As a suspension and alignment specialist I used to love seeing Fords come into the shop because I knew they would have a lot of worn front-end parts, but eventually I became disgusted that they have done things differently than every other manufacturer, and they've had problems since the mid '70s when some engineer figured out they could leave four grease fittings off and save four nickels per car. The result was breaking and separating steering parts that led to many crashes. Things REALLY got bad with their Escorts and Tempos. At the mass merchandiser I worked for in the '80s, we got a shipment of front-end parts in every Wednesday that included a half dozen tie rod ends for GM cars and trucks, a half dozen for Chryslers and imports, and 40 for the Escorts. We always sold out of the Escort parts by Saturday and were ordering more from local auto parts stores. It seems that after a few years of owners comparing notes and realizing their breakdown wasn't an isolated incident, the engineers will make some insignificant change, then splash advertising all over the place touting their "new and improved steering system". Seems like they're trying to trick previous crash victims into thinking it won't happen again. They've been doing that for almost 40 years.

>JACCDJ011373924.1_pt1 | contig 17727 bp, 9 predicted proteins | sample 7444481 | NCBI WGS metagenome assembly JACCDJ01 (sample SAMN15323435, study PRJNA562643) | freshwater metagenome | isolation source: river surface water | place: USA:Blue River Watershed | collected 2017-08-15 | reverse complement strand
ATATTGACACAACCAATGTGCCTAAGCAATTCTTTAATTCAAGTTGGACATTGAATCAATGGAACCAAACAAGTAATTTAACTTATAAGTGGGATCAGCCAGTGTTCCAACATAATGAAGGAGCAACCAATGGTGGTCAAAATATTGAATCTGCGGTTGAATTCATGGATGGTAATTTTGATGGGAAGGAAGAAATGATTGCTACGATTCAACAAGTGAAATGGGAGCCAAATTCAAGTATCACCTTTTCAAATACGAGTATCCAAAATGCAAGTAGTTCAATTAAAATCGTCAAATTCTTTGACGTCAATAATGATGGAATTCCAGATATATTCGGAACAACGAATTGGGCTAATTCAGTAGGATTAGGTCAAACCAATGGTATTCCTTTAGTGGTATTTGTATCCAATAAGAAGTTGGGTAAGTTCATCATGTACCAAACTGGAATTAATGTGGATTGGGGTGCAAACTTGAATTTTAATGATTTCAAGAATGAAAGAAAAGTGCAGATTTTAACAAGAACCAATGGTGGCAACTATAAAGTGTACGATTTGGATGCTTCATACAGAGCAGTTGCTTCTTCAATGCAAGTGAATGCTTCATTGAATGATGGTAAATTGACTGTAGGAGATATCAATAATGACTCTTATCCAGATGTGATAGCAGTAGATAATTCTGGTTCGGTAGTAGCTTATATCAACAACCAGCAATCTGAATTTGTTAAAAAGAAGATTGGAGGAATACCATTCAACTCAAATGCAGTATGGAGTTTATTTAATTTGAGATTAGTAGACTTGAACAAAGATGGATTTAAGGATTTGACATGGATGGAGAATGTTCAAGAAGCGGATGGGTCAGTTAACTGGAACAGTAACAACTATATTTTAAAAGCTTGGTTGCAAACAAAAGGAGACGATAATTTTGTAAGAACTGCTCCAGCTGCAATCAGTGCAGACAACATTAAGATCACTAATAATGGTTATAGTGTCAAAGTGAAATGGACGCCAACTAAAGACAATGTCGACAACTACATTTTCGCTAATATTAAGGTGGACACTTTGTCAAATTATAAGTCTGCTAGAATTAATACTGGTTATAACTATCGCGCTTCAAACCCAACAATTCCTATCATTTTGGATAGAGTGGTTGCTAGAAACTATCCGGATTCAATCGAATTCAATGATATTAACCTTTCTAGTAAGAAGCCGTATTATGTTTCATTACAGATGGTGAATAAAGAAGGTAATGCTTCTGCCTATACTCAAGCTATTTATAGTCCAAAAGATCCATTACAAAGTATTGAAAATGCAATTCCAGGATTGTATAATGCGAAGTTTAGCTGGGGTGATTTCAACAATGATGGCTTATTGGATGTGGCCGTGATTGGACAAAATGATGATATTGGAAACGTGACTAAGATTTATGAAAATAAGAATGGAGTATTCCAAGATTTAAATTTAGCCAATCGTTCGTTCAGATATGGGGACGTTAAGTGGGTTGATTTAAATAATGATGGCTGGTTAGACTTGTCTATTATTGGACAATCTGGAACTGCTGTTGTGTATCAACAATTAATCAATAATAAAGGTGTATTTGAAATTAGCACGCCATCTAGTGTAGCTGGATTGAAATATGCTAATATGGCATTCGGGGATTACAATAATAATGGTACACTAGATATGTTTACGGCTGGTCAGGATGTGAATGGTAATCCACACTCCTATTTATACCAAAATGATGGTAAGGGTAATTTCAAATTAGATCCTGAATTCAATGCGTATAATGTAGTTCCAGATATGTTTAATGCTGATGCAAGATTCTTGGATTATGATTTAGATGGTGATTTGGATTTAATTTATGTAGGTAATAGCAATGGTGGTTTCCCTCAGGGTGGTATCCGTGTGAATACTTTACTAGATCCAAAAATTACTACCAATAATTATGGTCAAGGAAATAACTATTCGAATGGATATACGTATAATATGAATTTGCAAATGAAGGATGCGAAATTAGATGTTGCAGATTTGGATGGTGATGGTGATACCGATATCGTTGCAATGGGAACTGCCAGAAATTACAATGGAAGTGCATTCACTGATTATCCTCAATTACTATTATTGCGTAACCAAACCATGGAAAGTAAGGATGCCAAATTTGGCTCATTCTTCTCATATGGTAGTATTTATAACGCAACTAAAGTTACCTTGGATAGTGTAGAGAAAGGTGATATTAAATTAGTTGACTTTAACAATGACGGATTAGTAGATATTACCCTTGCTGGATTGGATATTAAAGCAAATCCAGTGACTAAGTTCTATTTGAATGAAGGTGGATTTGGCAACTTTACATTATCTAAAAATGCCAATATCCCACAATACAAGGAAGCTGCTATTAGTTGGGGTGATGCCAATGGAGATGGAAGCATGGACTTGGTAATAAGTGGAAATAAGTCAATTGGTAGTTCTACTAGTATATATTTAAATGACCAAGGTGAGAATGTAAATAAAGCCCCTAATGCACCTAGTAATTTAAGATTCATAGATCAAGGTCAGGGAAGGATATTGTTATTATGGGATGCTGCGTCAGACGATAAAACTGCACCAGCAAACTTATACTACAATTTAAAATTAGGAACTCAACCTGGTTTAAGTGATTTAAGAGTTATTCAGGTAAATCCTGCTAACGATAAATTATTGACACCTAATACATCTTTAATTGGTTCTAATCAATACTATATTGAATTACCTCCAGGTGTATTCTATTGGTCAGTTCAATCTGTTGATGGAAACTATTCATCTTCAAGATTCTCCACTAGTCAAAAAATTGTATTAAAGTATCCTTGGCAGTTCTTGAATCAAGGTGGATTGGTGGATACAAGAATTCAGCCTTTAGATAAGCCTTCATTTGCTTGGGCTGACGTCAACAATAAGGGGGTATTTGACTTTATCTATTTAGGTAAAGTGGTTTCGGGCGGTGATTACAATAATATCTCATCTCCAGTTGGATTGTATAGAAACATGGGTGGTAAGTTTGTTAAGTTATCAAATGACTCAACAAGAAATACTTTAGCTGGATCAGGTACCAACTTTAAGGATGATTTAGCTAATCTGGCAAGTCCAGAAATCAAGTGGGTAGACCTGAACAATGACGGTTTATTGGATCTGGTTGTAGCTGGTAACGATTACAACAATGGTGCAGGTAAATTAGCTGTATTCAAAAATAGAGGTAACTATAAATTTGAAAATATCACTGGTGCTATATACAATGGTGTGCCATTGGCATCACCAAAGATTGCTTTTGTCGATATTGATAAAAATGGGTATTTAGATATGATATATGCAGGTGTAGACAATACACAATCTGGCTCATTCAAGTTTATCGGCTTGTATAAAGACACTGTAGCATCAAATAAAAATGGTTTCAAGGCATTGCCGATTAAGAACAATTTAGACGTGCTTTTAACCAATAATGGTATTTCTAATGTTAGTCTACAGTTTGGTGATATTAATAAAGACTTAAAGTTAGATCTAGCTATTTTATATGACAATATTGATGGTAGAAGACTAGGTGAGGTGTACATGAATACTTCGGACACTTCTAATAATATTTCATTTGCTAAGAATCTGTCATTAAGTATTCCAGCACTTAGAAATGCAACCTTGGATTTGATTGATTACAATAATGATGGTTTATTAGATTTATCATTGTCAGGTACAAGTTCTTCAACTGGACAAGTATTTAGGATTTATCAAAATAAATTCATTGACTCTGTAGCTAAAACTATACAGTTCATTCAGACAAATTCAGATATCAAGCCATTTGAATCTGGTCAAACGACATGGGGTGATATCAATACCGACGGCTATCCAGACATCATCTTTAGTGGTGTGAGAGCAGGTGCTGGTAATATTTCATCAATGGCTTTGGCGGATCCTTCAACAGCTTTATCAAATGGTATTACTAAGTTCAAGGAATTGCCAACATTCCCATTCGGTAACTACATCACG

The Taurus and many Ford trucks used "rubber-bonded-socket" outer tie rod ends. Those are critical steering parts. They just plopped the ball into the socket, filled it with molten rubber to glue the parts together, then expected them to survive by some lucky chance. No other manufacturer has ever done something so stupid and put people into those cars. The parts twist every time you turn the steering wheel, and it's just a matter of time before one tears apart allowing that wheel to go whichever way it wants to, ... Into a tree or into oncoming traffic. If you ever hear a clunk or rattle, you should have the vehicle inspected at a tire and alignment shop. If it's a Ford product, I wouldn't wait even a day. If the cause turns out to be something that is not serious, that's wonderful, but if you don't have it fixed you may not recognize when a new / additional clunk shows up that could be deadly. GM has had their common problems but none so serious that you could expect to have a high percentage of crashes as the Fords.